Can someone please give me an intuitive definition of IRR?

I know that it's the discount rate used to find the break-even point on a project, or the discount rate used to get an NPV of 0. However, what I'm having a hard time grasping is why you choose the project with the higher IRR?

If it's the rate required to break-even, wouldn't you want it to be as low as possible, so that profitability would be easier?

Thanks in advance.

Comments (7)


Relate it back to DCF where the discount rate is WACC, if your IRR rate is larger than WACC this means the cash flows are of enough value to pay those cost, WACC, with excess value.

This cost, a discount rate, is a measure of uncertainty, TVM exists because people require compensation for the uncertainty of money later rather than now. Then as a market interest rate or discount rate, it is the cost required to compensate for not just time, but risk of repayment. so to an IRR is the total risk and uncertainty a project can exhibit while still being economic to actioned, so when that is > than your WACC you've got economic benefit

does that help?

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I think you are getting confused on how to interpret the IRR.

You want your discount rate to be low, so profitability is easier.

You are reducing your future cash inflows with a discount rate due to the time value of money. The lower the discount rate is, the less your future inflows get reduced, the higher your NPV is.

Your IRR tells you what discount rate makes NPV 0. Since we generally think of our discount rate as our cost of capital - the firm's cost of financing these projects - if we have a higher IRR than our discount rate, that means we have some wiggle room in terms of our cost to finance the project.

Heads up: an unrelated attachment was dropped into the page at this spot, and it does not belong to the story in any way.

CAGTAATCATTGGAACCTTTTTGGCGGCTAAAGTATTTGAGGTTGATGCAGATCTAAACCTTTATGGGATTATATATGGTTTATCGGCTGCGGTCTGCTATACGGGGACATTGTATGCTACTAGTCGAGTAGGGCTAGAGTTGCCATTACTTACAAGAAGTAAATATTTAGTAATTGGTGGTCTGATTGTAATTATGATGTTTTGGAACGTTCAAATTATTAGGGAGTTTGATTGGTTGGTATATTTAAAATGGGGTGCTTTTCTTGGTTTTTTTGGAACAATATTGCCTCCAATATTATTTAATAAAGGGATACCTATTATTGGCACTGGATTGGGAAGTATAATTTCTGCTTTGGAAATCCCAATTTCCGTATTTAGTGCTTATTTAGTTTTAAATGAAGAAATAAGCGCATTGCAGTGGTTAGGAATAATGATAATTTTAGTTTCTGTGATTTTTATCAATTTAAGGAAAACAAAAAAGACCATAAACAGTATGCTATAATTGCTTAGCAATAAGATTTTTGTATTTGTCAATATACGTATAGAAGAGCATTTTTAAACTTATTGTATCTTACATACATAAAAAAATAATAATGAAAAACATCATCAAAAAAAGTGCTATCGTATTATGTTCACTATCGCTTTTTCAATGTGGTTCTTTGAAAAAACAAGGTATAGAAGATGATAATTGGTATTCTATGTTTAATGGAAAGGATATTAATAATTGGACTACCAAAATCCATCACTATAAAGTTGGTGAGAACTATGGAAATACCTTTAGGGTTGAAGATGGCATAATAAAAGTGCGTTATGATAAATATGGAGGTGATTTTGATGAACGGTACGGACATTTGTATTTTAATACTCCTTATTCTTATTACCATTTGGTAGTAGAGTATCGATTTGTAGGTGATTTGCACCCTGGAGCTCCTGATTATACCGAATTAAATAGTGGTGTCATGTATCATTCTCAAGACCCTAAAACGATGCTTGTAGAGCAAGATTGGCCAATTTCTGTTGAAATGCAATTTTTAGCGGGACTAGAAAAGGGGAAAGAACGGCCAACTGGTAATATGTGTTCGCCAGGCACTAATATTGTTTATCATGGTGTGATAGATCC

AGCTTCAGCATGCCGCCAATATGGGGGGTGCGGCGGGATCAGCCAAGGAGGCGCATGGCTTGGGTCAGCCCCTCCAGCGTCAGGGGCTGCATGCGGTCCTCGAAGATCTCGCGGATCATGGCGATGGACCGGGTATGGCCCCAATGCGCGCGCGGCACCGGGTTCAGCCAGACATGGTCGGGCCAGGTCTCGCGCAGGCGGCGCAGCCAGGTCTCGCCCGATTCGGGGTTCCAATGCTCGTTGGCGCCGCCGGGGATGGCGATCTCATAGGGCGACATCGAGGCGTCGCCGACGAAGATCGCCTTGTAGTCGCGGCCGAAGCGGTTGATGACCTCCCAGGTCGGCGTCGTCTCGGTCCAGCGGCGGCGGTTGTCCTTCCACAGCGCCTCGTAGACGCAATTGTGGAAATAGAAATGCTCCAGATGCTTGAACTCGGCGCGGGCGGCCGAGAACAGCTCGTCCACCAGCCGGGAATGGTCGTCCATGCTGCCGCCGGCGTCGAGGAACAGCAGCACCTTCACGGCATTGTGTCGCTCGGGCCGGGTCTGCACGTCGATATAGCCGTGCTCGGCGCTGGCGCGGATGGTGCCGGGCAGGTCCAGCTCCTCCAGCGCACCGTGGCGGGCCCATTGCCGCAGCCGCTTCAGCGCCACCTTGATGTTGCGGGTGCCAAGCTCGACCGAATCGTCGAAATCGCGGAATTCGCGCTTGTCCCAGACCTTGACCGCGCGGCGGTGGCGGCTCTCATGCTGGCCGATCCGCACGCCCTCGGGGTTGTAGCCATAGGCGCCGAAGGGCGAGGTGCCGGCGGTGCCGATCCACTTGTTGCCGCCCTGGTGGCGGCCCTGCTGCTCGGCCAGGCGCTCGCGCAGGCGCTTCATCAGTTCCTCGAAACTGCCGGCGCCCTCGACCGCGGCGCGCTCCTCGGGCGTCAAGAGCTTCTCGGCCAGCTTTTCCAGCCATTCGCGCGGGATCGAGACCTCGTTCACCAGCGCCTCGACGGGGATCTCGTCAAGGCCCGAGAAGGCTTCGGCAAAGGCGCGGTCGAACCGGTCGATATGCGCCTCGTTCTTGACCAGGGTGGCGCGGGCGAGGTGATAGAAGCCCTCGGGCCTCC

The greater the gap between the two, the more wiggle room we have. Our future outflows could be smaller and our project would still have a positive NPV/increase firm value. Our financing costs could increase due to macro conditions and the project would still be successful. Does that make sense?

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Ahh that's right. Thanks a lot guys, I was thinking IRR and WACC were virtually the same thing...I'm retarded. Appreciate the help though!


The most intuitive way to think about IRR is to remember it is just a compound growth rate. That's it. If your IRR is 15%, then that means your money is growing at 15% per year.

  • Anonymous Monkey
  •  4/29/16

This is only true when interim cash flow payments (if there are any) are reinvested at the same rate. If not, then you're actually growing at less than 15%.


At the end of the day IRR is pretty pointless b/c of the reinvestment assumption right? A modified IRR would be the only one that might make sense, but even then, how are you supposed to know the rate at which you can reinvest cash flows? and how to do even calculate that reinvestment rate?

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